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Small Wind

Operation and Maintenance

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If you are considering the purchase of a small wind system, you should know that small wind systems require at least annual maintenance. Maintenance needs increase with the number of moving parts on the turbine, higher average wind speed, and/or turbulence. This factsheet provides an overview of operation and maintenance considerations, but you will need information specific to your wind system in order to complete actual maintenance. Your owner’s manual should provide most of the information you need to maintain your system properly.

Proper Installation: The First Step in System Maintenance

Careful assembly of parts and high-quality installation will help to prevent many maintenance issues. Proper installation of a system includes appropriate bolt torque, especially when installing the blades, rotor, and tower. Electrical wiring practices should include wire gauge sizing, proper grounding and crimping, and ensuring wiring meets electrical code standards. Lubrication should be completed to the manufacturer’s specifications. Other factors may include the sequence of assembly and installation, proper initial tower installation or setup of guy wire tensions, and appropriate pouring of the foundation.

Budgeting for Maintenance

The amount of maintenance (and money) your system will require will vary by the turbine, site, wind speed and turbulence and by your access to parts and services. Here are a few things to consider:

Servicing Work

Consider the work that will need to be done on your small wind turbine. Ask the question, “If not you, then who?” This question is important for two primary reasons: 1) Even people who are technically competent to perform maintenance may need to sub-contract the work. If you become ill or injured, who will maintain your system? Are you willing to spend time maintaining the system? It is easy to defer maintenance because you are busy, the weather is cold, or you would rather spend your free time doing other activities. You may find that hiring service work makes more sense. 2) It may take some time to locate a qualified technician in your area. In some cases, installers are willing to provide maintenance services on a fee-basis and some turbines come with service contracts. Depending on your area, however, access to qualified technicians may vary. If technicians will have to travel to reach your site, you will need to consider mileage expenses as part of your budget.

Components to Inspect

A great source of information for the type of maintenance recommended for your turbine is the owner’s manual. Most manufacturers provide an overview of the maintenance requirements and recommendations for part replacement. The following information is not a thorough maintenance guide. It intends only to give you an overview of the components of the turbine you will need to inspect:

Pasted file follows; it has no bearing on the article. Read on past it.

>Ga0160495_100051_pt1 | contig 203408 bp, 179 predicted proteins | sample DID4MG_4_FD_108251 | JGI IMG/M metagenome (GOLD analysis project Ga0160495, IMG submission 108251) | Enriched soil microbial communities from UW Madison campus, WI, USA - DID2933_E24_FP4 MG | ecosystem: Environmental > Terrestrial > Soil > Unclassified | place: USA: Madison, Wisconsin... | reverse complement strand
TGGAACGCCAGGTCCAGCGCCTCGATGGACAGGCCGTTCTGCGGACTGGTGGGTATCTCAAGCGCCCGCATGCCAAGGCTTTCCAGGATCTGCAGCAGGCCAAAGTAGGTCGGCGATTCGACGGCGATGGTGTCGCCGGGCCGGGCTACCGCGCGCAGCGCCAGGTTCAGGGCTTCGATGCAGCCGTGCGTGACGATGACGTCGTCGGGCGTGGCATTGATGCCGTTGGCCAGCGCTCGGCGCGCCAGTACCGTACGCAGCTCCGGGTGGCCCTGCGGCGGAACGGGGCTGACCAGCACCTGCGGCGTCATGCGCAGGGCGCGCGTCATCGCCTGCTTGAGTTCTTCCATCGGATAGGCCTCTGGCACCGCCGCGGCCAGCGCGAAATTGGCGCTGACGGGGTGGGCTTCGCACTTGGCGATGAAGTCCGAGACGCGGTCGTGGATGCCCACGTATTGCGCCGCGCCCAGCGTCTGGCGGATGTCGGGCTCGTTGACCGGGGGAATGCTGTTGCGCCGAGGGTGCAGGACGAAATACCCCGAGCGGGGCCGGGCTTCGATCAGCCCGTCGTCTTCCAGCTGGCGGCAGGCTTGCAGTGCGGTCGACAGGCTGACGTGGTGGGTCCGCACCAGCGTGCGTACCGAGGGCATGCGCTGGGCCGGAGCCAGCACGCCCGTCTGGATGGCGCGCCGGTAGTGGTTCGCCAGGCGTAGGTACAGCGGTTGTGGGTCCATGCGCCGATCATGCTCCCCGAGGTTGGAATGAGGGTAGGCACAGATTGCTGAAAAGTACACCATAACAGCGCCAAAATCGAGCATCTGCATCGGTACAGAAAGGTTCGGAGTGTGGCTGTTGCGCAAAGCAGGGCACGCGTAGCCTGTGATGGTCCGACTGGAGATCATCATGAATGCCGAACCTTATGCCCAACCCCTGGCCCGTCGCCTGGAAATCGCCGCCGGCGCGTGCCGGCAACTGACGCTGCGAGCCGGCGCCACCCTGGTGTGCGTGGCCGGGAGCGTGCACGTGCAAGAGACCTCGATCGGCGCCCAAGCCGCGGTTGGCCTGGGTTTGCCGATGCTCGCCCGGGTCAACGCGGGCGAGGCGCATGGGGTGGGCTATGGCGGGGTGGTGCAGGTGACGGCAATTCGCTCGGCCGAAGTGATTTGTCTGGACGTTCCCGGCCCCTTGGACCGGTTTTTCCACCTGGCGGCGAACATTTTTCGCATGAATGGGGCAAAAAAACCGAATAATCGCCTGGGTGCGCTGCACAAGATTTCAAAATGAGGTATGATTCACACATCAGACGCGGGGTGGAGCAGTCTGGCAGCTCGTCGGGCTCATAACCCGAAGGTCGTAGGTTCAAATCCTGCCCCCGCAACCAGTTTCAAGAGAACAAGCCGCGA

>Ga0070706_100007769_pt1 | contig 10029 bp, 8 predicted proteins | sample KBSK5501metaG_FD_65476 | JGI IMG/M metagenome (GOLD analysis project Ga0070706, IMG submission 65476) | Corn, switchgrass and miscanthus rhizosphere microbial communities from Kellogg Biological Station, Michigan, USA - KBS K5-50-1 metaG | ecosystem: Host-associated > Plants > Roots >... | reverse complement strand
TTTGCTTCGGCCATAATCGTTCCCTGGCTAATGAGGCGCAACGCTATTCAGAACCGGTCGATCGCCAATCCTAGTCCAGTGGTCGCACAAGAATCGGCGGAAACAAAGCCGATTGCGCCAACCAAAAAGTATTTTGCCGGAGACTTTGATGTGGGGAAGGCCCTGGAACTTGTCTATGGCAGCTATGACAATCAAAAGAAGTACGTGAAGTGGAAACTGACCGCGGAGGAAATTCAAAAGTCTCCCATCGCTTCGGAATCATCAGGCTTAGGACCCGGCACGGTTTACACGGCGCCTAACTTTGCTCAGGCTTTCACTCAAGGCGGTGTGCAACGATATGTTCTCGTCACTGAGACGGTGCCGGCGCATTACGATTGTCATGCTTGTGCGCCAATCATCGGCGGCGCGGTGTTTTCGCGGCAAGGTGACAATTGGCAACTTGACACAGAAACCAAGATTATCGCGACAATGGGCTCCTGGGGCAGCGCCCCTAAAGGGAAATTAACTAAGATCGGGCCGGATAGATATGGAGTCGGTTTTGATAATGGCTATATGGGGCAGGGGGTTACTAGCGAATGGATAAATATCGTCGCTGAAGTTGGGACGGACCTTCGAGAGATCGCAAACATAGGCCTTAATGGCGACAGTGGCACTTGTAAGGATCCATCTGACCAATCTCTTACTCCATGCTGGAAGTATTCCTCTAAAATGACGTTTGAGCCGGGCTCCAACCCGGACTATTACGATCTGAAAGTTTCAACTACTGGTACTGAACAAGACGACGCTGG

Safety

Safety should be a primary concern and never discounted or overlooked when performing any turbine maintenance. Be aware of the safety recommendations for your system. Safety concerns include falls, electrocution, and multiple pinch points. Maintenance may include manipulating heavy objects with winches and lifts, which generates thousands of pounds of force. Remember that much of the maintenance work will be performed well above the ground. Maintenance work performed on the tower will require climbing equipment and careful attention to detail. The wind speed will increase and the temperature will likely be cooler as you reach the top of the tower.

There are steps that you can take to mitigate hazards. You can ensure electrical disconnects are in place and functional to protect you from back-feed. Check for functioning rotor brakes. Pay attention to the location of overhead electrical lines and trees. Wearing protective eyewear, gloves, hardhat, clothing, and safety equipment can help to protect you while you work. Be informed, and preferably trained, on wind turbine maintenance and safety.

In short, you should consider the need to maintain a small wind system before purchase. Like automobiles, those that are well cared for can provide years of service. Those that are not well maintained will show the lack of care through loss of energy production, catastrophic system failures and shortened life expectancy. Be sure to have frank discussions regarding maintenance with your installer to ensure you accurately understand the maintenance requirements of your system before you commit to a small wind turbine.

References

Sagrillo, M. (n.d.). Renew Wisconsin Small Wind Toolbox. Retrieved December 2010, from Operating and Maintenance Expenses: http://www.renewwisconsin.org/wind/Toolbox-Homeowners/Operation%20and%20maintenance%20costs.pdf

Woofenden, I. (2009, Dec/Jan). Learning the Ropes: A Beginner’s Guide to Tower Climbing Saftey. Home Power Magazine, pp. 66-70.

Woofenden, R. B. (2010, Feb/March). Wind Electric System Maintenance. Home Power Magazine, pp. 98-103.